Kentucky farmers who hire migrant workers aren’t always happy to see Stephen Bartlett.
So the Farm Labor Organizing Committee’s Bluegrass State organizer enjoys telling a story about a Green County tobacco grower.
“After organizing a successful mediation with this farmer and his H-2A guest workers, he told me he needed a union, too,” said the Louisville-based Bartlett, who spoke at the recent Kentucky State AFL-CIO convention in Lexington.
Organizing immigrant labor on Kentucky farms might seem like mission impossible. President Trump won almost 63 percent of the Bluegrass State's vote and carried every rural county. But Bartlett, with FLOC leaders and lawyers behind him, made it mission accomplished.
Last month, he helped seven Mexican H 2-A guest workers win apparently the first-ever tobacco workers’ strike in Kentucky, a state long synonymous with “brown gold.”
Wayne Day, the Garrard County farm owner, gave in after about three weeks and paid the workers $20,000 in back wages and attorney’s fees, Bartlett said.
The farmworkers' victory made news nationwide. While union density is dying in the coalfields, immigrant workers are building union strength elsewhere in the Bluegrass State.
The farmworkers' victory made news nationwide. "While union density is dying in the coalfields, immigrant workers are building union strength elsewhere in the Bluegrass State,” veteran labor journalist Mike Elk wrote in Payday Report online.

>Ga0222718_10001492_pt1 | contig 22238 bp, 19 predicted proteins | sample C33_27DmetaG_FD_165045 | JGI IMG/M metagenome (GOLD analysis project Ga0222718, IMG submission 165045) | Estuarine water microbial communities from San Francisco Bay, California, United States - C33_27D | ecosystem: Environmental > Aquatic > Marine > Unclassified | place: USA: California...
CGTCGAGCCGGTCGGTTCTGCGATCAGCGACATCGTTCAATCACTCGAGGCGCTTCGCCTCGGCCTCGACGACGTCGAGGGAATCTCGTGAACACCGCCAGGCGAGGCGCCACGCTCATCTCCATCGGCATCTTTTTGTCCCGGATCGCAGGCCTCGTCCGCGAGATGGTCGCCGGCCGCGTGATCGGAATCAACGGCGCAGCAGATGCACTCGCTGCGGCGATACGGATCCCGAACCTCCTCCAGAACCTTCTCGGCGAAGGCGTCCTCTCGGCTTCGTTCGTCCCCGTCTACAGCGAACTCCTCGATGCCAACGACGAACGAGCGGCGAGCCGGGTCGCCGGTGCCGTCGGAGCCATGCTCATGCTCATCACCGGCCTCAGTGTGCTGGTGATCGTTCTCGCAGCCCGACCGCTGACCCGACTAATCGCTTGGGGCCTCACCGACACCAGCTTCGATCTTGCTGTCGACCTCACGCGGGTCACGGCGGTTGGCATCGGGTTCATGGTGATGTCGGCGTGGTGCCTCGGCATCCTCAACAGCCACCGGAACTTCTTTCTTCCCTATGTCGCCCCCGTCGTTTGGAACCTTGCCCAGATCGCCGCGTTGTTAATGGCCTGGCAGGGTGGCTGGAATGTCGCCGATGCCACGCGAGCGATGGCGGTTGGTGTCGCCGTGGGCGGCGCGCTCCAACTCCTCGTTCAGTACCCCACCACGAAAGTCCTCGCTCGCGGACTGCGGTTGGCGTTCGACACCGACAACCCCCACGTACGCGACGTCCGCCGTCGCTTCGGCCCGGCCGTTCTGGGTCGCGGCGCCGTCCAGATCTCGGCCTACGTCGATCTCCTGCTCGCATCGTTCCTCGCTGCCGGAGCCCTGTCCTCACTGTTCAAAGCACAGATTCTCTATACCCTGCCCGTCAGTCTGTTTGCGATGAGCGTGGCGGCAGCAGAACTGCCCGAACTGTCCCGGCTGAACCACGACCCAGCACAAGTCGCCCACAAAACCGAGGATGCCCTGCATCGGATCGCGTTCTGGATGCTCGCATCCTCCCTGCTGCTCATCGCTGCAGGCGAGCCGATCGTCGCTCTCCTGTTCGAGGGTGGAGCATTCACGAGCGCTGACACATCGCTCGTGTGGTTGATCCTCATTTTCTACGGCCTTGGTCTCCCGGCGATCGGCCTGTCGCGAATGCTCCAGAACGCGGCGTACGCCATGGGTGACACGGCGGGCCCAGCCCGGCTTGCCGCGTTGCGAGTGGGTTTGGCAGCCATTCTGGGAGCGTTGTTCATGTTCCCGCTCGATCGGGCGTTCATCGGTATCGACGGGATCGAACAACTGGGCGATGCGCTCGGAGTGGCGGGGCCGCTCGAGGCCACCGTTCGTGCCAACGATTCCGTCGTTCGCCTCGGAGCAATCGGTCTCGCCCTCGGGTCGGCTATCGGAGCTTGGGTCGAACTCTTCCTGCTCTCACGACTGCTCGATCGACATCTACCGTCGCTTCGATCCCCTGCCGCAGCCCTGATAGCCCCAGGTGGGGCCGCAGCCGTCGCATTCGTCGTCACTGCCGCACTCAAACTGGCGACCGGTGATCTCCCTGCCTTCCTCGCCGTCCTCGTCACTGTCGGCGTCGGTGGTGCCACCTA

The strikers, who have returned to their homes, stopped working for Day because over a three-year-span, he refused to pay thousands of dollars he owed them, Bartlett said.
The H-2A farmworker federal minimum wage in Kentucky is $10.92 an hour. Day paid his workers only $7 an hour in 2015 and $8 an hour in 2016 and this year. Sometimes he paid them at an even lower piece rate, according to Bartlett.
After they discovered that Day was cheating them, the workers contacted Bartlett and joined the union. They don't speak English, but he speaks Spanish.
On Sept. 19, Bartlett handed Day a letter demanding that he pay the workers back wages to reach the H-2A minimum wage. Day told the workers that if they didn't like what he was paying them, they could go home, Bartlett said.
The farmworkers stayed put and went on strike Oct. 11. Bartlett said the workers hope to return to work on other farms next spring. They also said they would help him organize other immigrant workers.
Bartlett said most farmers treat their H-2A workers fairly and obey the law. “I tell them that FLOC has no gripe with farmers who do right by their workers. Our dispute is with the large corporations that squeeze the farmers and their laborers."
Bartlett said the Green County farmer told him about his problems with the big tobacco companies that buy his leaf. “He said the price he gets has been stagnant for two decades. We mean it when we say to farmers that FLOC could be their union, too. Family farmers in Kentucky and elsewhere absolutely need a union to collectively fight for better prices.”
Bartlett said FLOC’s aim is to raise tobacco worker wages to $15 an hour. He said that’s possible only if growers get a fair price for their tobacco.
“I look forward to helping FLOC make more inroads into the farmworker sector here and to the day we achieve a broad agreement that would signify greater justice and dignity for those who are most marginalized—immigrant and migrant farm workers,” Bartlett said.
[dc]“F[/dc]LOC is proud to be part of the AFL-CIO and to join the righteous struggle for a true economic democracy that will insure the respect and dignity the workers deserve. After all, it is the workers who create all the wealth, not the capitalists, using their bodies and creative minds to transform raw materials into useful products.”